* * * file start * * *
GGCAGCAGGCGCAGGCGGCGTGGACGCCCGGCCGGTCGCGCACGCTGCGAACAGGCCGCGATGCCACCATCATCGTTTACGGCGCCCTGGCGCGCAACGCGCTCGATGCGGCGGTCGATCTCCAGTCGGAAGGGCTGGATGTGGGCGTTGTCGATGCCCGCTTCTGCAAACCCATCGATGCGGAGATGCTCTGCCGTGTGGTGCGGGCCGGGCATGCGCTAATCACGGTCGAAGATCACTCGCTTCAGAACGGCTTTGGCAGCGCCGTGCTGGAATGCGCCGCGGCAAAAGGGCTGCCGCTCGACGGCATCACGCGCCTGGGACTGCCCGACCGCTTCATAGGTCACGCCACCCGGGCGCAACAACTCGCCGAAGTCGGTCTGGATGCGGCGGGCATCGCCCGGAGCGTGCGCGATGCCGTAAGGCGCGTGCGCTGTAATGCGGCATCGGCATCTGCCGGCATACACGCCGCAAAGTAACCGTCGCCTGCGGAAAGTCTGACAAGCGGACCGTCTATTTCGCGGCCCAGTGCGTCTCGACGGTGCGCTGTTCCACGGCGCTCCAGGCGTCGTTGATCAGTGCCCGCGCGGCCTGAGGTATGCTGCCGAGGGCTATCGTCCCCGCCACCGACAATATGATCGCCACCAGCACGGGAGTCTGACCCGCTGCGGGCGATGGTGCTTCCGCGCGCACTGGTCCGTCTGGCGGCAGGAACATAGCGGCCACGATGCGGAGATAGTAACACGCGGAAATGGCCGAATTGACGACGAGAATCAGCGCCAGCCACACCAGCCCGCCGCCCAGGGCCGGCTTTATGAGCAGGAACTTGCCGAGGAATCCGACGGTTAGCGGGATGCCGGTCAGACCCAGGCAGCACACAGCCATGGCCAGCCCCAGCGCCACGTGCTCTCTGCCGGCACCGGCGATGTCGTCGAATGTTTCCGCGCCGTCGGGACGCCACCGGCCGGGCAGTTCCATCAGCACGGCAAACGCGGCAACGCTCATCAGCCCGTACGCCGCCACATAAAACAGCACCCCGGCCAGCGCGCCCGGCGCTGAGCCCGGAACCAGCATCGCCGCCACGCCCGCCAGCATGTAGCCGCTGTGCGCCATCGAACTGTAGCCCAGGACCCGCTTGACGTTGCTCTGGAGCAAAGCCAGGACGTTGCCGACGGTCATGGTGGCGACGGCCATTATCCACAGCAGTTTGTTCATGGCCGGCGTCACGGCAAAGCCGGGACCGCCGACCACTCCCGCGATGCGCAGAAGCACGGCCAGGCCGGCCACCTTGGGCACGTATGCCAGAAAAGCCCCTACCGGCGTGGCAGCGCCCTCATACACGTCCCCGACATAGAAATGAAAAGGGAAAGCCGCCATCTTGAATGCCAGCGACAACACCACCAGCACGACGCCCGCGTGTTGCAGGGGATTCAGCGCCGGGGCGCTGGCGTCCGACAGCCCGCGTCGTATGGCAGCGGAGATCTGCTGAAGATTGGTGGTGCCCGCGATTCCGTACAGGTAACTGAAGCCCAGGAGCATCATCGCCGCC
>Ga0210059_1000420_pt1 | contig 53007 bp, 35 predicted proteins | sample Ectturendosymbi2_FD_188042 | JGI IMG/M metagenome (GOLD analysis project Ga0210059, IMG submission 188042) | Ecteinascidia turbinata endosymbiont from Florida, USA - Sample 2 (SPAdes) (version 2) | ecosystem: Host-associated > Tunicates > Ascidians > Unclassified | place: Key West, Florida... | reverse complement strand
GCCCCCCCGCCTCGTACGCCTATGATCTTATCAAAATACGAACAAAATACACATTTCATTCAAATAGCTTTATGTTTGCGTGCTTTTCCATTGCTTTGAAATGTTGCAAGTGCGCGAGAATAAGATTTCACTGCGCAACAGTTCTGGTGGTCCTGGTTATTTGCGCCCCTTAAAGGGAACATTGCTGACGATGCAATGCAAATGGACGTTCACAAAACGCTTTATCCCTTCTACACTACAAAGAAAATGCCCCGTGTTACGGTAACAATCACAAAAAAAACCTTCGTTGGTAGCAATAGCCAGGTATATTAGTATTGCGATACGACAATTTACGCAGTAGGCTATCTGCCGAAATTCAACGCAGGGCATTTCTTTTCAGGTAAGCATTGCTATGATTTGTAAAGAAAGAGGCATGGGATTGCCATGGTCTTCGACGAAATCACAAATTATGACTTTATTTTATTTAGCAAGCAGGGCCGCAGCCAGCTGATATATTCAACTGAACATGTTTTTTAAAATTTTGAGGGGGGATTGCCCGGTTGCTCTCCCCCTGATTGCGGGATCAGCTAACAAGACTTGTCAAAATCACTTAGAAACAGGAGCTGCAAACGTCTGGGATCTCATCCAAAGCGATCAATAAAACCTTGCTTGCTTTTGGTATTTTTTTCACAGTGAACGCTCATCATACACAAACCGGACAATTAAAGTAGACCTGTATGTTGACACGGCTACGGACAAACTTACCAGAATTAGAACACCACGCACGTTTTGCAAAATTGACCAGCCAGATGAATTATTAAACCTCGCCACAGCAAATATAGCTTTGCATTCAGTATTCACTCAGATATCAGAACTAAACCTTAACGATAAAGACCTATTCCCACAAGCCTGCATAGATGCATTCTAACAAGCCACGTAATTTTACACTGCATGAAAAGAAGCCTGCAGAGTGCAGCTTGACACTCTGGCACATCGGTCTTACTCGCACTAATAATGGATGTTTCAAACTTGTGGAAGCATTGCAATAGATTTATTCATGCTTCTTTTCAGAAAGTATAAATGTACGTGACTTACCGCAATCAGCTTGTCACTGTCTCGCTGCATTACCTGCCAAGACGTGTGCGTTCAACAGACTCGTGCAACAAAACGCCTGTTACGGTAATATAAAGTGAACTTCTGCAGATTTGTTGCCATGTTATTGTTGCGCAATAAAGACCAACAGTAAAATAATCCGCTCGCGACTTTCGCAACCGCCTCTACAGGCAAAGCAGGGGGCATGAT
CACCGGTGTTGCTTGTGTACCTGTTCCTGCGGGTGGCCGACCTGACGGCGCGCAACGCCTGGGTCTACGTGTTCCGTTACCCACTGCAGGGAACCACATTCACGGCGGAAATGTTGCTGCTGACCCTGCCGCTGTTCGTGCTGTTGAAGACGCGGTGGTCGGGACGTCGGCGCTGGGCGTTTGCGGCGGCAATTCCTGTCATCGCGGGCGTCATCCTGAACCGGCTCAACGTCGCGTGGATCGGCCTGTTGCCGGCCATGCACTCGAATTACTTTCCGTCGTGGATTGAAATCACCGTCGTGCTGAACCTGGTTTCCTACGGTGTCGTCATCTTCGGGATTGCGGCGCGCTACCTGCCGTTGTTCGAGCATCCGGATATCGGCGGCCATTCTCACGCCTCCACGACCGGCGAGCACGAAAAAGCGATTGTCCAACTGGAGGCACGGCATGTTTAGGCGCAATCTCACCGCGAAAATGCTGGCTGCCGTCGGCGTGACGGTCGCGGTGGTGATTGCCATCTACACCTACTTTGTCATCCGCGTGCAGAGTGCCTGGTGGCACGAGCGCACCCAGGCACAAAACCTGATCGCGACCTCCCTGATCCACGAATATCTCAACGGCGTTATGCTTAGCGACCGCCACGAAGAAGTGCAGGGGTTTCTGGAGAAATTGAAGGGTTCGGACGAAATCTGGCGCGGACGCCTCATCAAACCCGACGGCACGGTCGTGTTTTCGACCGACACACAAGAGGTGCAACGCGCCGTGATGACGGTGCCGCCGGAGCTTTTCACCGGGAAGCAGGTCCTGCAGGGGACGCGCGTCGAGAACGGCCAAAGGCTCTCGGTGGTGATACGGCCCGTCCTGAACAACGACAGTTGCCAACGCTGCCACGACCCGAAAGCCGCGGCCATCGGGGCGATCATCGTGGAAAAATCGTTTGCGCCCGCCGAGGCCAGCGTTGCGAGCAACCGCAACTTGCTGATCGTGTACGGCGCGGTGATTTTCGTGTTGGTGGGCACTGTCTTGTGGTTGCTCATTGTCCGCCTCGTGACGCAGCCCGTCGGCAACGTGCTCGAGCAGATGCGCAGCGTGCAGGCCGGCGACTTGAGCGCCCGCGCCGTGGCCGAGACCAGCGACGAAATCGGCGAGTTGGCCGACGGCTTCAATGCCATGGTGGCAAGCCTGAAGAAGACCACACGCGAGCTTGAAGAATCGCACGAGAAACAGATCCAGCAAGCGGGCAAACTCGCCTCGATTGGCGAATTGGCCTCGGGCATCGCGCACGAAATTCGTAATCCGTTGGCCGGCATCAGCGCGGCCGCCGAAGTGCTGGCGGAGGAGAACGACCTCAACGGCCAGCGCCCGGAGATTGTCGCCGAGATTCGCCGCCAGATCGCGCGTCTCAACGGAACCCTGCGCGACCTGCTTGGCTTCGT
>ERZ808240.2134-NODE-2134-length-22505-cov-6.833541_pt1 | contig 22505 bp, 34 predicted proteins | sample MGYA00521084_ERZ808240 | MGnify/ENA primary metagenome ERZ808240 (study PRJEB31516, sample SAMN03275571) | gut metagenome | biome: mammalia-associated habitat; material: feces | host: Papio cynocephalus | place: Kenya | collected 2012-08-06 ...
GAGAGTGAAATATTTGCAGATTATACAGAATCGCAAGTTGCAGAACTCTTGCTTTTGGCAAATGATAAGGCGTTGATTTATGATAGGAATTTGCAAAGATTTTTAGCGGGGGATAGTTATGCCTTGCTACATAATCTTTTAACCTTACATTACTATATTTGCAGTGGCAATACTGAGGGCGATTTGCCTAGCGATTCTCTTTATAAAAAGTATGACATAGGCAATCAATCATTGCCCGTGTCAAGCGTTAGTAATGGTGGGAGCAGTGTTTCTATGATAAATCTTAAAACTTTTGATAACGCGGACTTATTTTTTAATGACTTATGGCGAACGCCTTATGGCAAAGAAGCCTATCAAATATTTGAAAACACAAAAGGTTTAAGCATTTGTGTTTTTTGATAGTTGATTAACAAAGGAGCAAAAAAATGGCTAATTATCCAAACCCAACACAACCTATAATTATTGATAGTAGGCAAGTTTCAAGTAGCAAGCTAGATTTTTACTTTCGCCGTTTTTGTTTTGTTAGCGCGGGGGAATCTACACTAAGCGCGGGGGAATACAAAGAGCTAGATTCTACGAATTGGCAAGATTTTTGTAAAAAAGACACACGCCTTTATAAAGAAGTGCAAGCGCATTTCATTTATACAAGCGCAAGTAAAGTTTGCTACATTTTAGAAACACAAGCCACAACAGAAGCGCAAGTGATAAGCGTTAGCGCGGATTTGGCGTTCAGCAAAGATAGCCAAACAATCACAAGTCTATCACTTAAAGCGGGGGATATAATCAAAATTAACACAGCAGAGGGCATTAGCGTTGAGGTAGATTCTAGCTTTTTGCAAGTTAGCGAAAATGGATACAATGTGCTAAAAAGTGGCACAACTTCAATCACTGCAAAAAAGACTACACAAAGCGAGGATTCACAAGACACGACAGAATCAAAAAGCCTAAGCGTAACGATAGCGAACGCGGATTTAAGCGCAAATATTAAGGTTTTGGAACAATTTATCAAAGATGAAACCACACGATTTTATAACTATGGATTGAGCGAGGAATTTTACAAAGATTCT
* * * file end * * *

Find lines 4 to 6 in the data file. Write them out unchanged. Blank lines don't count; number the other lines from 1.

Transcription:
CACCGGTGTTGCTTGTGTACCTGTTCCTGCGGGTGGCCGACCTGACGGCGCGCAACGCCTGGGTCTACGTGTTCCGTTACCCACTGCAGGGAACCACATTCACGGCGGAAATGTTGCTGCTGACCCTGCCGCTGTTCGTGCTGTTGAAGACGCGGTGGTCGGGACGTCGGCGCTGGGCGTTTGCGGCGGCAATTCCTGTCATCGCGGGCGTCATCCTGAACCGGCTCAACGTCGCGTGGATCGGCCTGTTGCCGGCCATGCACTCGAATTACTTTCCGTCGTGGATTGAAATCACCGTCGTGCTGAACCTGGTTTCCTACGGTGTCGTCATCTTCGGGATTGCGGCGCGCTACCTGCCGTTGTTCGAGCATCCGGATATCGGCGGCCATTCTCACGCCTCCACGACCGGCGAGCACGAAAAAGCGATTGTCCAACTGGAGGCACGGCATGTTTAGGCGCAATCTCACCGCGAAAATGCTGGCTGCCGTCGGCGTGACGGTCGCGGTGGTGATTGCCATCTACACCTACTTTGTCATCCGCGTGCAGAGTGCCTGGTGGCACGAGCGCACCCAGGCACAAAACCTGATCGCGACCTCCCTGATCCACGAATATCTCAACGGCGTTATGCTTAGCGACCGCCACGAAGAAGTGCAGGGGTTTCTGGAGAAATTGAAGGGTTCGGACGAAATCTGGCGCGGACGCCTCATCAAACCCGACGGCACGGTCGTGTTTTCGACCGACACACAAGAGGTGCAACGCGCCGTGATGACGGTGCCGCCGGAGCTTTTCACCGGGAAGCAGGTCCTGCAGGGGACGCGCGTCGAGAACGGCCAAAGGCTCTCGGTGGTGATACGGCCCGTCCTGAACAACGACAGTTGCCAACGCTGCCACGACCCGAAAGCCGCGGCCATCGGGGCGATCATCGTGGAAAAATCGTTTGCGCCCGCCGAGGCCAGCGTTGCGAGCAACCGCAACTTGCTGATCGTGTACGGCGCGGTGATTTTCGTGTTGGTGGGCACTGTCTTGTGGTTGCTCATTGTCCGCCTCGTGACGCAGCCCGTCGGCAACGTGCTCGAGCAGATGCGCAGCGTGCAGGCCGGCGACTTGAGCGCCCGCGCCGTGGCCGAGACCAGCGACGAAATCGGCGAGTTGGCCGACGGCTTCAATGCCATGGTGGCAAGCCTGAAGAAGACCACACGCGAGCTTGAAGAATCGCACGAGAAACAGATCCAGCAAGCGGGCAAACTCGCCTCGATTGGCGAATTGGCCTCGGGCATCGCGCACGAAATTCGTAATCCGTTGGCCGGCATCAGCGCGGCCGCCGAAGTGCTGGCGGAGGAGAACGACCTCAACGGCCAGCGCCCGGAGATTGTCGCCGAGATTCGCCGCCAGATCGCGCGTCTCAACGGAACCCTGCGCGACCTGCTTGGCTTCGT
>ERZ808240.2134-NODE-2134-length-22505-cov-6.833541_pt1 | contig 22505 bp, 34 predicted proteins | sample MGYA00521084_ERZ808240 | MGnify/ENA primary metagenome ERZ808240 (study PRJEB31516, sample SAMN03275571) | gut metagenome | biome: mammalia-associated habitat; material: feces | host: Papio cynocephalus | place: Kenya | collected 2012-08-06 ...
GAGAGTGAAATATTTGCAGATTATACAGAATCGCAAGTTGCAGAACTCTTGCTTTTGGCAAATGATAAGGCGTTGATTTATGATAGGAATTTGCAAAGATTTTTAGCGGGGGATAGTTATGCCTTGCTACATAATCTTTTAACCTTACATTACTATATTTGCAGTGGCAATACTGAGGGCGATTTGCCTAGCGATTCTCTTTATAAAAAGTATGACATAGGCAATCAATCATTGCCCGTGTCAAGCGTTAGTAATGGTGGGAGCAGTGTTTCTATGATAAATCTTAAAACTTTTGATAACGCGGACTTATTTTTTAATGACTTATGGCGAACGCCTTATGGCAAAGAAGCCTATCAAATATTTGAAAACACAAAAGGTTTAAGCATTTGTGTTTTTTGATAGTTGATTAACAAAGGAGCAAAAAAATGGCTAATTATCCAAACCCAACACAACCTATAATTATTGATAGTAGGCAAGTTTCAAGTAGCAAGCTAGATTTTTACTTTCGCCGTTTTTGTTTTGTTAGCGCGGGGGAATCTACACTAAGCGCGGGGGAATACAAAGAGCTAGATTCTACGAATTGGCAAGATTTTTGTAAAAAAGACACACGCCTTTATAAAGAAGTGCAAGCGCATTTCATTTATACAAGCGCAAGTAAAGTTTGCTACATTTTAGAAACACAAGCCACAACAGAAGCGCAAGTGATAAGCGTTAGCGCGGATTTGGCGTTCAGCAAAGATAGCCAAACAATCACAAGTCTATCACTTAAAGCGGGGGATATAATCAAAATTAACACAGCAGAGGGCATTAGCGTTGAGGTAGATTCTAGCTTTTTGCAAGTTAGCGAAAATGGATACAATGTGCTAAAAAGTGGCACAACTTCAATCACTGCAAAAAAGACTACACAAAGCGAGGATTCACAAGACACGACAGAATCAAAAAGCCTAAGCGTAACGATAGCGAACGCGGATTTAAGCGCAAATATTAAGGTTTTGGAACAATTTATCAAAGATGAAACCACACGATTTTATAACTATGGATTGAGCGAGGAATTTTACAAAGATTCT